123: 123
123.456: 123
+123.456: 123
-123.456: -123
123ABC: 123
ABC: NaN
5px 5px: 5
(123): NaN
0xF: 15
012: 10
123 : 123
---------------------------------------
Explicit Base 10:
---------------------------------------
123: 123
123.456: 123
+123.456: 123
-123.456: -123
123ABC: 123
ABC: NaN
5px 5px: 5
(123): NaN
0xF: 0
012: 12
123 : 123
---------------------------------------
Explicit Base 16:
---------------------------------------
123: 291
123.456: 291
+123.456: 291
-123.456: -291
123ABC: 1194684
ABC: 2748
5px 5px: 5
(123): NaN
0xF: 15
012: 18
123 : 291

This is pretty cool stuff! To me, there are two important take-aways from this demonstration:

  1. You can use different bases when parsing numeric string data.
  2. Any non-numeric information places after the numeric data within the incoming string is ignored.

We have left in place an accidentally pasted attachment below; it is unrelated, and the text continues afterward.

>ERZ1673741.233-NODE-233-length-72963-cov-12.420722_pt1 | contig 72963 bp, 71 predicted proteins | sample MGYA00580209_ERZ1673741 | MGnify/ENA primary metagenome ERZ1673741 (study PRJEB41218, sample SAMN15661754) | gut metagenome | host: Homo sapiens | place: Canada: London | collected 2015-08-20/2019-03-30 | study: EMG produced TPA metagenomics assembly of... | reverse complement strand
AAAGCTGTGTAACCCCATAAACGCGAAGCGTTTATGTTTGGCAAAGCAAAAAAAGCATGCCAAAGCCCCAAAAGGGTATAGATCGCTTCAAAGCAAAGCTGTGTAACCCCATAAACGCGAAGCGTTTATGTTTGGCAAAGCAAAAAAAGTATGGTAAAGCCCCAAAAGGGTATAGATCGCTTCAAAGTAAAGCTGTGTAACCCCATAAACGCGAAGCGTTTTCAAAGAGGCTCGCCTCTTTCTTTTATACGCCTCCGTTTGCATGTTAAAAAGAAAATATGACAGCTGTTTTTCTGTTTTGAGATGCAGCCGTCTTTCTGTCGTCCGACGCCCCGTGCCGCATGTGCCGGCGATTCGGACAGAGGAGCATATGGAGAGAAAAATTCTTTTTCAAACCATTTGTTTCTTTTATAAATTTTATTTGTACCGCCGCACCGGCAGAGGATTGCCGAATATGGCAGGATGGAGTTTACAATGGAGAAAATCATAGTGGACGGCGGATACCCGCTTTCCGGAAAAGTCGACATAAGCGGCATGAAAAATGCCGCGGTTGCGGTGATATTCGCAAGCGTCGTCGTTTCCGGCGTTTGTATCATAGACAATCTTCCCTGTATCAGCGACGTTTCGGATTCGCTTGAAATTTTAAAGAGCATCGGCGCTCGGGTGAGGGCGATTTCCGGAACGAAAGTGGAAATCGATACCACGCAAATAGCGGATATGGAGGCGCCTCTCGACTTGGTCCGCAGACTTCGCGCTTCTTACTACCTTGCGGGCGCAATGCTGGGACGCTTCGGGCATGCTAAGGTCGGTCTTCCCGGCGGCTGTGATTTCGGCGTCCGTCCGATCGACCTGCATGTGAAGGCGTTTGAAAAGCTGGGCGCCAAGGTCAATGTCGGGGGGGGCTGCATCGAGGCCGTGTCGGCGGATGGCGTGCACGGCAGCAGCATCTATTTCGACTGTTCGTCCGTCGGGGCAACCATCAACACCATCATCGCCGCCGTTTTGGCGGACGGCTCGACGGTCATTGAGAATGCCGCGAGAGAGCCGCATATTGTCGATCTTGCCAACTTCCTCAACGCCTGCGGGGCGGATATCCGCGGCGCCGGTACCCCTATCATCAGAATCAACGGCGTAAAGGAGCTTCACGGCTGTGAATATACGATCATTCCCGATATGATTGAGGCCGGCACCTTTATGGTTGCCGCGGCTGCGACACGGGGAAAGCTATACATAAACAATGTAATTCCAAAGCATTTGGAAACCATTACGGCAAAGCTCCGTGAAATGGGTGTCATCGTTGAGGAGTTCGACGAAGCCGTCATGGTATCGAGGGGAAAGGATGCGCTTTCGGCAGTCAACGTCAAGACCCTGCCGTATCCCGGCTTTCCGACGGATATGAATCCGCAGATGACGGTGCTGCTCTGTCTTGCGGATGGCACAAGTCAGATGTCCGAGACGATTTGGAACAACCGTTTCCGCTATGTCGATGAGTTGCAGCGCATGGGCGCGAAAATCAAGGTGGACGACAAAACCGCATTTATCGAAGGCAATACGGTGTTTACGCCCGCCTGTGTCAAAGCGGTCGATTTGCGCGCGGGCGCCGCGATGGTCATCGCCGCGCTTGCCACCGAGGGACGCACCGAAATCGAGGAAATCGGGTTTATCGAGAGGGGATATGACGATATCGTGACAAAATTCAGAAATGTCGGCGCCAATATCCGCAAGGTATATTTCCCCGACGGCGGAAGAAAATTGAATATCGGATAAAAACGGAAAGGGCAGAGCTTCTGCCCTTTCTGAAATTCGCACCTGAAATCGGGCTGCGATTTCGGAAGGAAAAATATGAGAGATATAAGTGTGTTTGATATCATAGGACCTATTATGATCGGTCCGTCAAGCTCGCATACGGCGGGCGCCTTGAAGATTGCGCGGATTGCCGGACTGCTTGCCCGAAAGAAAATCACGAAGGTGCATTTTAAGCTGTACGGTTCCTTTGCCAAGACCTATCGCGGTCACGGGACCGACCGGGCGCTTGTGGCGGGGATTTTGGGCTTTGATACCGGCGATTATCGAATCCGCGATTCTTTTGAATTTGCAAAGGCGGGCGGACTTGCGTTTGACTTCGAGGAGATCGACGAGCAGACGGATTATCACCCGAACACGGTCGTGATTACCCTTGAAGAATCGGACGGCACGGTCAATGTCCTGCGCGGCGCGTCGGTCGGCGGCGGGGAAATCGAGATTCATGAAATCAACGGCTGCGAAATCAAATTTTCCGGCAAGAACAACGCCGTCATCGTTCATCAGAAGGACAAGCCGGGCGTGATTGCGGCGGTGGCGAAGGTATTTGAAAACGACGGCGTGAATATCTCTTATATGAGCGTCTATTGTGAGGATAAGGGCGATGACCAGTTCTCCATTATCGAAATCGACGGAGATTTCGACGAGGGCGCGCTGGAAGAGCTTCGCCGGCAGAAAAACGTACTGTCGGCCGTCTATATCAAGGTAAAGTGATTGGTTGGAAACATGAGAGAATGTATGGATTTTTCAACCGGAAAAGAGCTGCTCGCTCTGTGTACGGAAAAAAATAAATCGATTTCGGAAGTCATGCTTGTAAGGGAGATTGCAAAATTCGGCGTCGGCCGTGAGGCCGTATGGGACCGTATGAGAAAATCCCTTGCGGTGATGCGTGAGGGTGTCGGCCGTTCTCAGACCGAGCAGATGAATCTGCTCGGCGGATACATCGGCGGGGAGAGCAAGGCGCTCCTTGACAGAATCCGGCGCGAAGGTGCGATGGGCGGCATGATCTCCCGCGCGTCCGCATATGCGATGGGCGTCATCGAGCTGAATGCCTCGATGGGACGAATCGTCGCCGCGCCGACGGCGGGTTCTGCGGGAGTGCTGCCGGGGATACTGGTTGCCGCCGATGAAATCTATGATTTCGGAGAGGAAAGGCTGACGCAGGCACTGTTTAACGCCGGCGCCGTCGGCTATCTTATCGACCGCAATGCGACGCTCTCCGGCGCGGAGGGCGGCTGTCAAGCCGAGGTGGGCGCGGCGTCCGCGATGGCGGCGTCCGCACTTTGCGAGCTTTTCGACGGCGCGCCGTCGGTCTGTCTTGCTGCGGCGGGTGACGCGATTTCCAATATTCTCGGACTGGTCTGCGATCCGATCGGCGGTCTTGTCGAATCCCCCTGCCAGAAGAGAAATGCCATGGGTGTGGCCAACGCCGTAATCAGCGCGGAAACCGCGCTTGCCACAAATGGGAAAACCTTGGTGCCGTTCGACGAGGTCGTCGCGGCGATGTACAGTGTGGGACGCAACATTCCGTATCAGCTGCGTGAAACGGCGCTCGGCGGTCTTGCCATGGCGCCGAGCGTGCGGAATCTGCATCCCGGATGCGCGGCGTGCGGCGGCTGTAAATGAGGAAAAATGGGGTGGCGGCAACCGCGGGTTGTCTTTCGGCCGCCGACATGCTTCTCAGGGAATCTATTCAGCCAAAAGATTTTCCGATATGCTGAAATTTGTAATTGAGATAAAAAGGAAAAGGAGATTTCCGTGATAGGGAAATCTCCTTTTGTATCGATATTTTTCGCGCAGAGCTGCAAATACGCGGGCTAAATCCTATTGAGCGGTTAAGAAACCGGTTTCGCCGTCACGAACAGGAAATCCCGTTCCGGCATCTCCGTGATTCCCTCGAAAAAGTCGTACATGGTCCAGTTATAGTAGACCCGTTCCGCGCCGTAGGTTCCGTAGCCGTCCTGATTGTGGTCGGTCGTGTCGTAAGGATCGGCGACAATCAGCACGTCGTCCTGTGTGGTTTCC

Javascript's parseFloat() function is not quite as robust as the parseInt() function. It parses the incoming string into a floating point number rather than a decimal; but, it can only work with incoming values in base10 (decimal values). In other respects, it works much the same as parseInt(). Let's take a look at some code:

  • <!DOCTYPE html>
  • <html>
  • <head>
  • <title>Exploring parseInt() and parseFloat()</title>
  • <script type="text/javascript">
  •  
  • // ParseFloat() will start parsing string characters, in order
  • // to make a valid numeric data type.
  • //
  • // NOTE: Unlike parseInt(), parseFloat() only works with
  • // incoming strings in base10 (decimal).
  • console.log( "123: ", parseFloat( "123" ) );
  • console.log( "123.456: ", parseFloat( "123.456" ) );